Saturday, 11 March 2017

Airlines from sub-Saharan Africa had zero passenger fatality in 2016


The International Air Transport Association (IATA) has said that airlines from Sub-Saharan Africa recorded no fatality in 2016 when compared to other years in the last decade.


IATA made this known in its 2016 safety performance report of the commercial airline industry, saying that airlines from the region had zero passenger fatalities and zero jet hull losses.

In the document, Alexandre de Juniac, IATA’s director-general, said the all accident rate was 2.30 per one million departures, compared to 9.73 for the previous five years.

He said that there was one non-fatal turboprop hull loss, putting the region’s turboprop hull loss rate at 1.56 (85% lower than its 2011-2015 yearly average).

“Sub-Saharan airlines delivered a very strong performance in 2016. But we must not rest on this success. Safety is earned every day.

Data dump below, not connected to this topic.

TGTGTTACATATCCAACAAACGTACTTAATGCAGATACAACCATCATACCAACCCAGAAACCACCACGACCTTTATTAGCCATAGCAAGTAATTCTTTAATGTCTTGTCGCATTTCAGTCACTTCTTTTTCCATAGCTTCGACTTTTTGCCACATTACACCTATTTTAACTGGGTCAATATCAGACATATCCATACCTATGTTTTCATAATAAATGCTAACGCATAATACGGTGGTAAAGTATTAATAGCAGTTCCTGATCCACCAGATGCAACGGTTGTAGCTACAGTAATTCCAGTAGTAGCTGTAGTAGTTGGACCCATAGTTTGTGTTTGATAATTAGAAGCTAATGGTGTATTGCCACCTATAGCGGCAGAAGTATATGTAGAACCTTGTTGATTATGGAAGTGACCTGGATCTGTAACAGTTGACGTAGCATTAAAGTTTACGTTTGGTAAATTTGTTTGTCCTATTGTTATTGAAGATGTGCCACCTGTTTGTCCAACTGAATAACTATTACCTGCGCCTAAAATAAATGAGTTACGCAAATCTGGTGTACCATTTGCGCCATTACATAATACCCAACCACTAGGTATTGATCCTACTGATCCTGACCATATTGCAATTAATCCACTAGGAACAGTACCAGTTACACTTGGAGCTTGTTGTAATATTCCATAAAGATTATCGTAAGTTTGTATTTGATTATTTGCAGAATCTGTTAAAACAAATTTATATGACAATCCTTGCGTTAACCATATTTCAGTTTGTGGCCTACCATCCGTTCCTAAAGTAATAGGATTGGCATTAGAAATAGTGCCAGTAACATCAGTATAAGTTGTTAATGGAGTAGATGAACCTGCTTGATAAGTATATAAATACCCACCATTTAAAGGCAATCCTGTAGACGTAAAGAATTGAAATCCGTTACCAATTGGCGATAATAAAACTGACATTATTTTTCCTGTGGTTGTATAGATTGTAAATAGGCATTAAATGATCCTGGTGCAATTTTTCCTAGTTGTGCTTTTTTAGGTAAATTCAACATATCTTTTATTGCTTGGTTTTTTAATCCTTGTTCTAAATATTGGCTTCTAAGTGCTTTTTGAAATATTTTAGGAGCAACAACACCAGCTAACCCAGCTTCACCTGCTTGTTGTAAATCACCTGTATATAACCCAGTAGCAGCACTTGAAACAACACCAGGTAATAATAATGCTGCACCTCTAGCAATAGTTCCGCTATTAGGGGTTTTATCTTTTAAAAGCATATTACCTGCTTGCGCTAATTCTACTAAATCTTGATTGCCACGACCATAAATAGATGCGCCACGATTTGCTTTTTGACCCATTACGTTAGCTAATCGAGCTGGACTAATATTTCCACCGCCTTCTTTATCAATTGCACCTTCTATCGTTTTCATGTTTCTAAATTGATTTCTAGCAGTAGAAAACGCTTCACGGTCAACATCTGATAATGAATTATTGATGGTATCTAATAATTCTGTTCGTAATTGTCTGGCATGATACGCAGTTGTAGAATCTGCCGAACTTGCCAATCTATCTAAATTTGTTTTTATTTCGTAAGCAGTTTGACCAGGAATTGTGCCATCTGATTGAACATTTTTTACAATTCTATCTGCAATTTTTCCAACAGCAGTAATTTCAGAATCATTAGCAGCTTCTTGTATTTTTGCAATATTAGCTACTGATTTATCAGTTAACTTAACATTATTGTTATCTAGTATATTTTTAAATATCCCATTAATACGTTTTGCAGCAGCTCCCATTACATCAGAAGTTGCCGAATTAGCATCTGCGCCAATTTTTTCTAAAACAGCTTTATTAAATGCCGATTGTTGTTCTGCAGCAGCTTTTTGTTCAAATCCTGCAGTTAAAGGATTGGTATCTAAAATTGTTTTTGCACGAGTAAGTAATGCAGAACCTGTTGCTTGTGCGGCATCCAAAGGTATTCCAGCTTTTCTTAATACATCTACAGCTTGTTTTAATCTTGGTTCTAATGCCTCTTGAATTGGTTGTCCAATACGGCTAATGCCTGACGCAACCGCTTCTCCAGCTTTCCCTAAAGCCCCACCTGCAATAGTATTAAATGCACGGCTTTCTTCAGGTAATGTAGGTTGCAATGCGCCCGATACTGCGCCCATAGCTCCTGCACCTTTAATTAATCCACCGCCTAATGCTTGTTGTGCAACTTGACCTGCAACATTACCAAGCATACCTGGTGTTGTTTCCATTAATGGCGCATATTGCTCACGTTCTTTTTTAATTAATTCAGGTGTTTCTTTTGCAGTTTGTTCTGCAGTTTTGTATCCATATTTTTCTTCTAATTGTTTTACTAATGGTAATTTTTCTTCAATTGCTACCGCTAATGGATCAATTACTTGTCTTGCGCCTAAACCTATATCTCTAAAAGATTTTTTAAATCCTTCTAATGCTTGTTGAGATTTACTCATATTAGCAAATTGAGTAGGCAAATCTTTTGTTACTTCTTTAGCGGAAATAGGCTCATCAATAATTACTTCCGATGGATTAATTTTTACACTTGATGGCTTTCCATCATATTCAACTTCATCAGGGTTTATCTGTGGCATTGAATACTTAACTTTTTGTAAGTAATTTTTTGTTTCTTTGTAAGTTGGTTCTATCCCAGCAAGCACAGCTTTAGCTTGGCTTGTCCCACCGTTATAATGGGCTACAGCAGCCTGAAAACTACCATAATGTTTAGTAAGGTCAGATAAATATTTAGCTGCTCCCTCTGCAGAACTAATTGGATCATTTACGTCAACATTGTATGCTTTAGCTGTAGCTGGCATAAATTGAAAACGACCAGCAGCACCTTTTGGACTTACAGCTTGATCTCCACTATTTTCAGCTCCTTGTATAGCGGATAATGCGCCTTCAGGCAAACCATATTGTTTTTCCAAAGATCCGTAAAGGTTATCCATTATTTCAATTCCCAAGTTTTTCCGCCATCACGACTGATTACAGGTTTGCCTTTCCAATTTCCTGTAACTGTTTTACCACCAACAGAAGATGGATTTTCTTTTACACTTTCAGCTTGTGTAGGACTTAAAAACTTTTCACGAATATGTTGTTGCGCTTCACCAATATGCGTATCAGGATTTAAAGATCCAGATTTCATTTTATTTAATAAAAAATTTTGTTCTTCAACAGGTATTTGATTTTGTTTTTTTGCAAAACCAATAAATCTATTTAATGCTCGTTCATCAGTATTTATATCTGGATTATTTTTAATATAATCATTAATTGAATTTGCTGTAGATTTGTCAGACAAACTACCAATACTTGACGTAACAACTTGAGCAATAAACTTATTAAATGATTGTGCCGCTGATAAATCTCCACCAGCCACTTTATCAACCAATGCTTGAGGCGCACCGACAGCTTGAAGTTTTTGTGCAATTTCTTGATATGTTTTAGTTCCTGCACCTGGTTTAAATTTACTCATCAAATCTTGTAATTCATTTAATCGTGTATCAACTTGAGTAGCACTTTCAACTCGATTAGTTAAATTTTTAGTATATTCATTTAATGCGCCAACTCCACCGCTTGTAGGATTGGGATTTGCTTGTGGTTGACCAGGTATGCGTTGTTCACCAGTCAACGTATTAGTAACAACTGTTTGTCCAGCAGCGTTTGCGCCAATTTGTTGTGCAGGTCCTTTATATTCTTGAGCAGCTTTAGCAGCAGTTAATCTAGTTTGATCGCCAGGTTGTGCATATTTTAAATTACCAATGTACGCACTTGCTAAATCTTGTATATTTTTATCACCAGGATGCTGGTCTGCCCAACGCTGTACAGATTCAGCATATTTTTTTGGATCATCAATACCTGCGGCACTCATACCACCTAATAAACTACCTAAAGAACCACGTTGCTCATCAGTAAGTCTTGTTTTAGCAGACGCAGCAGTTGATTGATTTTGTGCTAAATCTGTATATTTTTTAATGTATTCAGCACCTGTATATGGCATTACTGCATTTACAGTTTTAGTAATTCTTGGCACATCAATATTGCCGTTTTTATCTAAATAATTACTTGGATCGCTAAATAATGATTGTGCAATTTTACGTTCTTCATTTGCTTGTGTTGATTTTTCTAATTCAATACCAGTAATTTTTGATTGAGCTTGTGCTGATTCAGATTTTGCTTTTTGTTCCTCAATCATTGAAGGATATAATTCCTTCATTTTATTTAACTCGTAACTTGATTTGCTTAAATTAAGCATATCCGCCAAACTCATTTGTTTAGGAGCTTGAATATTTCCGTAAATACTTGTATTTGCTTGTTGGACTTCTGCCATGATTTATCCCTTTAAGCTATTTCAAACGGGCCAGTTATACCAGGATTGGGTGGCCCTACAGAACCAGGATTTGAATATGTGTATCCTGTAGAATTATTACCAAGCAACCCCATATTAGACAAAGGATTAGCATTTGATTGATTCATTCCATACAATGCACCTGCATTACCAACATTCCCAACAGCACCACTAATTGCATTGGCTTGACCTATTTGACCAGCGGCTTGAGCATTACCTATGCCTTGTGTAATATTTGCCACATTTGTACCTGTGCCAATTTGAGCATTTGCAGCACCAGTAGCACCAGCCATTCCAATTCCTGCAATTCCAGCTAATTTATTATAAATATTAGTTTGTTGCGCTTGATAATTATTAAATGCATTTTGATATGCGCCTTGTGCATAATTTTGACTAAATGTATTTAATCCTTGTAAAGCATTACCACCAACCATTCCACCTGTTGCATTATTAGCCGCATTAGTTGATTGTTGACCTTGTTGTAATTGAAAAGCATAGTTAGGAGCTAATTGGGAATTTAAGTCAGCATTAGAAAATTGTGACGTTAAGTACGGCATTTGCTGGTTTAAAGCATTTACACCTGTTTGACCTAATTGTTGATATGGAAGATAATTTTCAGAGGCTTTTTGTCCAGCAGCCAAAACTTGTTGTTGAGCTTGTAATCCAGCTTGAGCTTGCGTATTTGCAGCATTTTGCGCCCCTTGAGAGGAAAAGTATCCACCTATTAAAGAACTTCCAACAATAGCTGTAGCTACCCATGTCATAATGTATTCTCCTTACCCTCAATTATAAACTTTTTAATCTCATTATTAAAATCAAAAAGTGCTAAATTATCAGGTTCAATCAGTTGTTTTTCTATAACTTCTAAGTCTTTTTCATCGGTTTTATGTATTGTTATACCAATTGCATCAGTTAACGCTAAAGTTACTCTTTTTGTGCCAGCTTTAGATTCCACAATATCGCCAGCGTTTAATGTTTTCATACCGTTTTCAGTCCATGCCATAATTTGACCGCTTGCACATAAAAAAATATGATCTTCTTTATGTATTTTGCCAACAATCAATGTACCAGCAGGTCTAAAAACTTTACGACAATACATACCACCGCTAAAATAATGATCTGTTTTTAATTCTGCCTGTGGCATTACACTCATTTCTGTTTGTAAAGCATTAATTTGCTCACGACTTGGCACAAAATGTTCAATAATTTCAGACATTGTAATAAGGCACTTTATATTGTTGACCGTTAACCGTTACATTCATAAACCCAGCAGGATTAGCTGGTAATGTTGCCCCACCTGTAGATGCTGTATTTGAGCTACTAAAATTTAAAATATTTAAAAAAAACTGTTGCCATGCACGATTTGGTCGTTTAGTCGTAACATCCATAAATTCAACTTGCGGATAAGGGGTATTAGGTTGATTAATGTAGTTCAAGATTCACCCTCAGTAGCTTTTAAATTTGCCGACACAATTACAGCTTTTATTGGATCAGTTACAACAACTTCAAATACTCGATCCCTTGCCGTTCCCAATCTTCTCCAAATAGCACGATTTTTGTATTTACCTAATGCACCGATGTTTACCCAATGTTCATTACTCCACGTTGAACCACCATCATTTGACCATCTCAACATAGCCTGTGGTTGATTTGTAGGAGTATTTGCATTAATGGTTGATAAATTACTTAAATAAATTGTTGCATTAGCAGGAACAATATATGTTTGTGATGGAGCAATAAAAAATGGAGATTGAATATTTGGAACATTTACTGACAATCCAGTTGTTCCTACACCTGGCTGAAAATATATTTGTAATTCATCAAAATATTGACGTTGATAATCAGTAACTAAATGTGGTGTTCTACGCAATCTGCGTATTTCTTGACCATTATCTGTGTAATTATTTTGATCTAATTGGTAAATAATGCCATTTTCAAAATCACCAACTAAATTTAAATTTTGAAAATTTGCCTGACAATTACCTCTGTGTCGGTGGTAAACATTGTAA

“The lesson from Africa’s improvement is that the global standards like the IATA Operational Safety Audit (IOSA) make a difference.

“African nations should maintain this strong momentum by making IOSA and the IATA Standard Safety Assessment (for those carriers that are not eligible for IOSA) parts of their airline certification process.

“Regional governments also need to accelerate the implementation of ICAO’s safety-related standards and recommended practices (SARPS).

“As of year-end 2016, only 22 African countries had at least 60 per cent SARPS implementation.”

Juniac also said that all the 33 sub-Saharan airlines on the IOSA registry performed nearly twice as well as non-IOSA airlines in terms of all accidents.

Globally, the all accident rate (measured in accidents per 1 million flights) was 1.61%, an improvement from 1.79% in 2015.

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